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Sports Jeff Birchfield

Leeper hasn't let up after gaining world class status

March 16th, 2014 10:59 pm by Jeff Birchfield

Leeper hasn't let up after gaining world class status

Blake Leeper has defied the odds his whole life.

The 24-year-old from Church Hill was at Bristol Motor Speedway Sunday where he talked about preparing for the 2016 Olympic Games in Rio de Janerio, meeting his boyhood hero Bo Jackson and how playing sports in Kingsport helped mold him into a champion athlete.

Born with both legs missing below the knees because of a birth defect, Leeper has worn prosthetics since he was 16 months old.

While some might see running in the Olympic Games as overly ambitious, Leeper was told early on that he would never walk.

Instead, he has become a world class athlete.

He won an individual silver medal at the 2012 London Paralympic Games in the 400 meters where he finished runner-up to South Africa’s Oscar Pistorius with a U.S. record time of 50.14 seconds. He also captured a bronze medal in the 200 meters with a time of 22.46 seconds.

“People ask me how I got into paralympic sports,” Leeper said. “It started in Kingsport and the Tri-Cities.  For me, I just wanted to keep up with the guys. I used to play sports with Coty (Sensbaugh), Daniel Kilgore, those guys who made it to the National Football League. If I could keep up with them, I could do anything. They never treated me any different. The fact I was missing my legs didn’t phase those guys. They pushed me and made sure I gave it all I got.”

His track accomplishments are amazing once you consider that Leeper didn’t even run in high school and only began racing six years old.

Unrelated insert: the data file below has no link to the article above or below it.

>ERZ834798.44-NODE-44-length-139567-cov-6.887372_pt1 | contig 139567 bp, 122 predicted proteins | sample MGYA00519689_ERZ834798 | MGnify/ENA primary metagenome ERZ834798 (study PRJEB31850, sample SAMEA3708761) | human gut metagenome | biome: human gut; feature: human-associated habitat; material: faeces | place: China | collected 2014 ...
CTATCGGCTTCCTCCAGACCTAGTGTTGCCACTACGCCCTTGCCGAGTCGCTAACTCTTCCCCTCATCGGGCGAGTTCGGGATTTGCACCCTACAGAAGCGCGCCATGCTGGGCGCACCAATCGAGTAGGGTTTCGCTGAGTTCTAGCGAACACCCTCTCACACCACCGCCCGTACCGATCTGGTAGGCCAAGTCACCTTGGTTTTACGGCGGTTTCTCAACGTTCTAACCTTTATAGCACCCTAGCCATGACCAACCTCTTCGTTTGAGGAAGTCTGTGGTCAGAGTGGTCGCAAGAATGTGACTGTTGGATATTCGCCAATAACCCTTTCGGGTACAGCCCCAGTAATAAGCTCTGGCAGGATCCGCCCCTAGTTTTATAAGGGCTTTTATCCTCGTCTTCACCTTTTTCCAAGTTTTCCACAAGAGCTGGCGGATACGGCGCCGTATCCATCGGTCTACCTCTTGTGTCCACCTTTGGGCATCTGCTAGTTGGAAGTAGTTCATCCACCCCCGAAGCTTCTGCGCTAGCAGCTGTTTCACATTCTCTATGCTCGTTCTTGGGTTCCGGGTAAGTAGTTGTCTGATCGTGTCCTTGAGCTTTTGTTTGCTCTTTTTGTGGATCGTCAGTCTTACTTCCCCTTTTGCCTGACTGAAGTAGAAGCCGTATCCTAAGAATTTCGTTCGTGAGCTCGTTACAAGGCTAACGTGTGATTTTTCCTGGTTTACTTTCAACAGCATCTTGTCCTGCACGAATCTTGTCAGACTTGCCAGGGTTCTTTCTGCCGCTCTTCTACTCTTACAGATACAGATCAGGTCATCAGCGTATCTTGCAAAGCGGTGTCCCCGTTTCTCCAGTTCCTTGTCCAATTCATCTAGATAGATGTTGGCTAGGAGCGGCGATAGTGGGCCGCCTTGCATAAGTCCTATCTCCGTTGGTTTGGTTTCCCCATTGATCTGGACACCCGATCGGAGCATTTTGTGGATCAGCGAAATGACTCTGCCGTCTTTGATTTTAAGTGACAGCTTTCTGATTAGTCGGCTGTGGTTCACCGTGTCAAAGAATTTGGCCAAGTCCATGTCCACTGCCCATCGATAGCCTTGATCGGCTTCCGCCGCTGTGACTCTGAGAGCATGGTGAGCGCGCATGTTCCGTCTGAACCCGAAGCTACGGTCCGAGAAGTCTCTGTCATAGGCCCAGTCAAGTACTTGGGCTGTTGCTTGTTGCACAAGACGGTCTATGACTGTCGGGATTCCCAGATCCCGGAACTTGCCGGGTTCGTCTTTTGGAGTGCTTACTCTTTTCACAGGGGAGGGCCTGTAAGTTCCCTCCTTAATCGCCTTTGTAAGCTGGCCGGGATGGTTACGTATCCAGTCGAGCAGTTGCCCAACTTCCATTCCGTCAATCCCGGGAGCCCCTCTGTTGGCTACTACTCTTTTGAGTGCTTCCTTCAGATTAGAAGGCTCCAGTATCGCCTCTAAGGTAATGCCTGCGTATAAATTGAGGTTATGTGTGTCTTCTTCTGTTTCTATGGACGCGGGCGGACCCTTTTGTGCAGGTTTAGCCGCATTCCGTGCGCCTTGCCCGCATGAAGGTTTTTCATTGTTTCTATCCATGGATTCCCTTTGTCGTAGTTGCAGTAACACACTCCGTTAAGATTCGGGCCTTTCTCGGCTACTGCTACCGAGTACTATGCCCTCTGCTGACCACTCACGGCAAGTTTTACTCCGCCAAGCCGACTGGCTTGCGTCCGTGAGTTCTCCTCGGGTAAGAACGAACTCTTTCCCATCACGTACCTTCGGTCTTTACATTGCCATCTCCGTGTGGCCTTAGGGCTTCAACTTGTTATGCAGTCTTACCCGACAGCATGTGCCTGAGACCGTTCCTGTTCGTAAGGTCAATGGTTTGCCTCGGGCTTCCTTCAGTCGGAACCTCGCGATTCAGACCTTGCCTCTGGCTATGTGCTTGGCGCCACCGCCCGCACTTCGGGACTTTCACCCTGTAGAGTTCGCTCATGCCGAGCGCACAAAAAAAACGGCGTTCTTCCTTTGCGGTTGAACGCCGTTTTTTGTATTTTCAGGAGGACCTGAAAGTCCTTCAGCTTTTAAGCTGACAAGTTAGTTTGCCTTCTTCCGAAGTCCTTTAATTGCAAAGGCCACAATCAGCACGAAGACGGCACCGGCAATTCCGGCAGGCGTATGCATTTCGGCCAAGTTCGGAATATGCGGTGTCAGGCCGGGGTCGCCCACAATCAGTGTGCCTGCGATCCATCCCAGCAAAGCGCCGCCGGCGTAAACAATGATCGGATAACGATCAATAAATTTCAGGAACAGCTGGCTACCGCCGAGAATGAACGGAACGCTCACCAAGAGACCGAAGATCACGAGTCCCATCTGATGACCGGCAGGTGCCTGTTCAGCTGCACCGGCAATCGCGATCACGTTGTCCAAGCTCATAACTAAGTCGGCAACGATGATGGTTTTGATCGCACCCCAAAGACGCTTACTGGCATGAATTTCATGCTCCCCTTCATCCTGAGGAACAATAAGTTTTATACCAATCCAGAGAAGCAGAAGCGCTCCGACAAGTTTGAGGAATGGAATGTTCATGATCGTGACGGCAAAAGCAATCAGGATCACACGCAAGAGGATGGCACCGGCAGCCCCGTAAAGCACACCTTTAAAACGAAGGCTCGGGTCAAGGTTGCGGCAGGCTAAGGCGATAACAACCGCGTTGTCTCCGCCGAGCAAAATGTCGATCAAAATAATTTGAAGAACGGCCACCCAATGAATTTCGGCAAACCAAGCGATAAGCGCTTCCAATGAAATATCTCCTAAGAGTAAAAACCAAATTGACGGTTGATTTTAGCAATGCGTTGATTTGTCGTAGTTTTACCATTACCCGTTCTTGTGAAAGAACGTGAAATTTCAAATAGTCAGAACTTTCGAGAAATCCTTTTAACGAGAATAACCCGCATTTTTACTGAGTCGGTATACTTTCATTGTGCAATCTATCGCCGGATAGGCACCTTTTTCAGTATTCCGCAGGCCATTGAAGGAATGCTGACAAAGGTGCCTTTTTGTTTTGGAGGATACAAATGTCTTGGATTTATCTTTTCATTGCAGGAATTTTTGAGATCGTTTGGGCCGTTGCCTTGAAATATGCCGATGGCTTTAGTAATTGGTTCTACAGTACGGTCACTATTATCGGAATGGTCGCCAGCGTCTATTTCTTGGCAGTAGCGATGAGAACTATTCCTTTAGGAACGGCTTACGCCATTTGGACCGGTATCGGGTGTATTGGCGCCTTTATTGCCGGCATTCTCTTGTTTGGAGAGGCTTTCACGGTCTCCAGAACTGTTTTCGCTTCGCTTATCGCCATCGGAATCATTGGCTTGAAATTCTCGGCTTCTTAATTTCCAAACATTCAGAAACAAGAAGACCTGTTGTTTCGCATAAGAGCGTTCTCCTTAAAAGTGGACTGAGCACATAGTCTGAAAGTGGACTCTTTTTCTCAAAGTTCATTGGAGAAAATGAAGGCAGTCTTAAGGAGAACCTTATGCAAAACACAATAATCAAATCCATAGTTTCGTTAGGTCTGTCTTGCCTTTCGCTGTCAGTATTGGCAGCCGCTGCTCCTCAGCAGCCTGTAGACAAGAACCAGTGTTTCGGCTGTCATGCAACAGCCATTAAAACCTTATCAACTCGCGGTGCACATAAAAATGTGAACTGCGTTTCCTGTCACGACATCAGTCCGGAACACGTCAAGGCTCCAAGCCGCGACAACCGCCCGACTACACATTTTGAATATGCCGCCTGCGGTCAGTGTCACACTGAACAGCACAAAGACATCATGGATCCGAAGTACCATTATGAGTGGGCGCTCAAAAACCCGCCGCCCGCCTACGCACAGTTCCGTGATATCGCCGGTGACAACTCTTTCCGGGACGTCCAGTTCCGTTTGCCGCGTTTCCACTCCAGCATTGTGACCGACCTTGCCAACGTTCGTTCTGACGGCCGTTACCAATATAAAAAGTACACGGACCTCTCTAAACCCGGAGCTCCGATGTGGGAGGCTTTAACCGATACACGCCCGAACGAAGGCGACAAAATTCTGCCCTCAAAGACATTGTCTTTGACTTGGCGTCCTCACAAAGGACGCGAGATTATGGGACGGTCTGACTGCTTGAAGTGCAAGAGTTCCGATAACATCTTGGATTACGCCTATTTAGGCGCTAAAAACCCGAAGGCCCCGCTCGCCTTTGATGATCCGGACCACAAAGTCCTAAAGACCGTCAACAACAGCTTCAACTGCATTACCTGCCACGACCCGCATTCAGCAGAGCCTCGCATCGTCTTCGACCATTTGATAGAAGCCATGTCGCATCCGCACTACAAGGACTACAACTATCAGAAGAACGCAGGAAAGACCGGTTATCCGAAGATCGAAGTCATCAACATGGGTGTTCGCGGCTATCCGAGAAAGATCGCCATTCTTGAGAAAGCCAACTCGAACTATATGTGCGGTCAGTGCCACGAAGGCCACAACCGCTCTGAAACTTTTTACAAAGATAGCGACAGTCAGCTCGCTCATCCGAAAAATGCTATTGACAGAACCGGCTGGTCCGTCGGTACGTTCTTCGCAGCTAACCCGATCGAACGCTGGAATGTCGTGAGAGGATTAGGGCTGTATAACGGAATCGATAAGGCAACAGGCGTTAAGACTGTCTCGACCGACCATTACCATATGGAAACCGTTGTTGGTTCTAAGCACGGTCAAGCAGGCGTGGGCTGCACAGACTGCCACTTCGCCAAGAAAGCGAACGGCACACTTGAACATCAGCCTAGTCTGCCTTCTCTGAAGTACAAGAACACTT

He made his interational debut in 2009 in Brazil. Two years later, he won a silver medal in the 2011 World Championships of Athletics as part of the 4x100 meter relay team. For a two-week period this year, his 4x100 team had the best time in the world of anyone, as he said “those with legs or no legs.”

With a vibrant smile and a positive attitude, Leeper has become a star off the track as well.

He became a youtube sensation with his appearance last November on the Arsenio Hall Show. The show’s host surprised him by bringing his childhood hero on the set. It produced a reaction of pure joy.

“You have to understand Bo Jackson was my hero and being able to meet him years ago at four years old was huge for me,” Leeper said. “He had a prosthetic hip and even though I had a prosthetic leg, that was a way for me to relate. With me having a disability, there was nobody I could relate to. Once I found Bo, I found that story and it was like, ‘Boom, that’s all I needed.’ 

“Twenty years later, I’m a two-time medalist in the London Games and Bo remembered me and agreed to meet me. Having him tell me he was proud of me, that is all the motivation I need to make it to the Olympic team. People might say it’s crazy, it’s not possible. Bo telling me I can do it, anything is possible.”

In another surreal moment, Leeper was honored at a Tennessee Titans game last season alongside Sensabaugh, both a Titans defensive back and his cousin.

When the Titans’ marketing manager set up Leeper to make an appearance, he had no idea of their relationship.